Kabakoo is the result of its co-founder Yanick Kemayou’s professional and entrepreneurial experience. He started his professional career in 2008 as an assistant brand manager for L'Oréal in Düsseldorf, Germany.  He later co-founded and managed the fashion company Clothing and Lifestyle Start-up, in Shanghai, China.  Later on, he worked as a visiting scientist at HEC Paris, a research assistant, and a project manager at Paderborn University. 

Melchior Koba

Published in TECH STARS

During the coronavirus pandemic, e-education proved its worth. Apart from its practical aspect, it easily allows access to greatly diversified content. Several African countries have thus decided to adopt this teaching mechanism. 

In Cameroon, the Ministries of Secondary and Higher Education will mutualize their education system digitalization efforts. The will was formally expressed last Friday (June 24) during a meeting between Minister of Higher Education Jacques Fame Ndongo and Minister of Secondary Education Nalova Lyonga.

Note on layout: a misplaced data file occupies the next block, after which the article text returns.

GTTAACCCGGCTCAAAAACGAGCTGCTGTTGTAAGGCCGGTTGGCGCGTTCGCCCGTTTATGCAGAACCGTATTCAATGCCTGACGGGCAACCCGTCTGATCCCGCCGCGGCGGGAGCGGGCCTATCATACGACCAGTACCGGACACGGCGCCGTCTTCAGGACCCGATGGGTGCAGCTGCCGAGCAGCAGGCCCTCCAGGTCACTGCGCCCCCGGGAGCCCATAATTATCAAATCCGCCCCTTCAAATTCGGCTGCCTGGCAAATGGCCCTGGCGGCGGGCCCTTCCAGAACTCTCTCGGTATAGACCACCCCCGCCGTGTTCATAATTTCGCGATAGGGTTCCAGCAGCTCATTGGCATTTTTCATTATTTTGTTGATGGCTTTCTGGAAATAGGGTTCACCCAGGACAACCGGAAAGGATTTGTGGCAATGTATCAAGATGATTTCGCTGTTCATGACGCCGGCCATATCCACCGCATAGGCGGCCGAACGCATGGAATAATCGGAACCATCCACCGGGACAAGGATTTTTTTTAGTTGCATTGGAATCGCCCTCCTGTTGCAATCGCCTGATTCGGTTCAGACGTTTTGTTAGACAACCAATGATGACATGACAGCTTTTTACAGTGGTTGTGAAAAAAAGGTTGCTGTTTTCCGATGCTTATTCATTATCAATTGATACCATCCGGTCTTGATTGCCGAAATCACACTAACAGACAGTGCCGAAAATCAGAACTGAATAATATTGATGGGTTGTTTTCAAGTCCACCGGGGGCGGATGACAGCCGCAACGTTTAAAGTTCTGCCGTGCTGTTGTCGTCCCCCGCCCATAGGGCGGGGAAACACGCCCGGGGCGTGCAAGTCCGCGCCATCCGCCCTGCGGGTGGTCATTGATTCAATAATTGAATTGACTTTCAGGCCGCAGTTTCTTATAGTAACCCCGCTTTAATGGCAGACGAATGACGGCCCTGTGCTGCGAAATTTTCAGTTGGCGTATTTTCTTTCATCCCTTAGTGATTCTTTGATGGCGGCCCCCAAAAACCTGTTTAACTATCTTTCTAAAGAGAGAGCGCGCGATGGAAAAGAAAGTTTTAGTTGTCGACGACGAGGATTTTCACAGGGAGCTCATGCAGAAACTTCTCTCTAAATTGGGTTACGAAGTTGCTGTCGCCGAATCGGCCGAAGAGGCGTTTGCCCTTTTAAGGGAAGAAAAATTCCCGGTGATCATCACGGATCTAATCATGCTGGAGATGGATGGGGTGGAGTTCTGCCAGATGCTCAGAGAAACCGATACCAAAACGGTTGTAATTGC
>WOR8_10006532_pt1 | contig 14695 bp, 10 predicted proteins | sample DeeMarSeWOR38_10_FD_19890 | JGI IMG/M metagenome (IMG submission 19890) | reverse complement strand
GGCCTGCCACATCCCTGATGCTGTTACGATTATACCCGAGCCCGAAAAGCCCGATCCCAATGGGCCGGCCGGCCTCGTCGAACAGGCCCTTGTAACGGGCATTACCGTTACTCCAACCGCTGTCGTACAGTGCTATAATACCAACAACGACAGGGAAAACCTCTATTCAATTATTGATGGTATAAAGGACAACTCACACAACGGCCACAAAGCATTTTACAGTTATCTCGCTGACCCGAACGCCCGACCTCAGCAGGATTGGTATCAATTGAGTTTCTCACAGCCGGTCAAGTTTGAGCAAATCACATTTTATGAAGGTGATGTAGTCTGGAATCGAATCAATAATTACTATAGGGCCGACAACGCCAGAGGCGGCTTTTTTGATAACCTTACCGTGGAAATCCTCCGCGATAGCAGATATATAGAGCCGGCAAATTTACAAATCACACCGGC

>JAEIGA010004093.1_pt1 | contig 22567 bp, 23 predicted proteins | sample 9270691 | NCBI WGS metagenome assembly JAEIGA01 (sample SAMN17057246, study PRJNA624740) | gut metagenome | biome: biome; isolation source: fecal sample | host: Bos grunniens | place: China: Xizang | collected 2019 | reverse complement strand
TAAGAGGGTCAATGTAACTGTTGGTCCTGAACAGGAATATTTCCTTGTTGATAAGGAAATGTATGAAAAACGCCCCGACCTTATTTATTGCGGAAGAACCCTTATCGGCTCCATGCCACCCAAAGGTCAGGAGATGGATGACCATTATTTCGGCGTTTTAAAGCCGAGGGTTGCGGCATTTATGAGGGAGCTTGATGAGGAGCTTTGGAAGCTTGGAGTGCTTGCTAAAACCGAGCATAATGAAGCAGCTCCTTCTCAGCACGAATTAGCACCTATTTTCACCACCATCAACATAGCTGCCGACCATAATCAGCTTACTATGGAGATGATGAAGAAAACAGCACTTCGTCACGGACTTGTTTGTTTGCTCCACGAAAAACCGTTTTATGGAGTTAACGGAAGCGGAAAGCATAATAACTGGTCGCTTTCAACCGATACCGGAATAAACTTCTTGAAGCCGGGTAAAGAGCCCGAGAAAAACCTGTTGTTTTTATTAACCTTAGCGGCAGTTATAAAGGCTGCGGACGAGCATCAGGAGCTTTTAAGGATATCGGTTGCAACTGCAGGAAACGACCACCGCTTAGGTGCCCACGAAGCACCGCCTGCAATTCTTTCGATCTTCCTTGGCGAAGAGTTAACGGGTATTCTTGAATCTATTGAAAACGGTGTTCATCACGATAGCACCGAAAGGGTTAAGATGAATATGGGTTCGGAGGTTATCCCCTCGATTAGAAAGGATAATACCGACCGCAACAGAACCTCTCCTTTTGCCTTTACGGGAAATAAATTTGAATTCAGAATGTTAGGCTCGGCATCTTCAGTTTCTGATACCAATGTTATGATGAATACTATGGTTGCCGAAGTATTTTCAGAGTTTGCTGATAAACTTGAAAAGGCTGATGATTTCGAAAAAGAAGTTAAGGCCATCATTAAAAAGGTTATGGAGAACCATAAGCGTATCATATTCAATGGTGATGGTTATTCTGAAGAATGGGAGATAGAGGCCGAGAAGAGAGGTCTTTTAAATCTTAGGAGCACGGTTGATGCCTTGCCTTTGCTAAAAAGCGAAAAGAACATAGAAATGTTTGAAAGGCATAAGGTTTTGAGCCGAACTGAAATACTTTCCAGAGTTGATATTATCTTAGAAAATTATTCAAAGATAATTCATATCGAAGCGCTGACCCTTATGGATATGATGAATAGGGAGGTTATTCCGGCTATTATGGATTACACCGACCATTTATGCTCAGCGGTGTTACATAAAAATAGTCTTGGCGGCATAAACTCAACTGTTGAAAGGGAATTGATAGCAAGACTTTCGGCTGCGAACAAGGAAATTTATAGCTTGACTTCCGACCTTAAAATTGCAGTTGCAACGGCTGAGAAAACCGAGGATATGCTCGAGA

The two government officials noted the initiatives taken by the government to digitize education through notably the Ministry of Higher Education’s Inter-university network’s supervisory center and the Ministry of Secondary Education’s distance learning center. They then decided to mutualize the said efforts to achieve economies of scale and attain the desired efficiency,” indicates a  release published after the meeting. 

The two ministries will mutualize their infrastructures and digital resources, notably the Ministry of Higher Education’s digital university centers and the Ministry of Secondary Education’s decentralized institutions. They will also build secondary education teachers’ digital pedagogy skills thanks to the IT department of  Cameroon’s teacher training schools. They also decided to regularly assess the collaboration initiated. 

The digitalization of Cameroon’s secondary and higher education systems is part of the education system modernization program contained in the 2030 National Development Strategy. It aims to create learning environments that allow teachers to easily share their knowledge and learners to swiftly pick up knowledge. 

Ruben Tchounyabé

Published in Public Management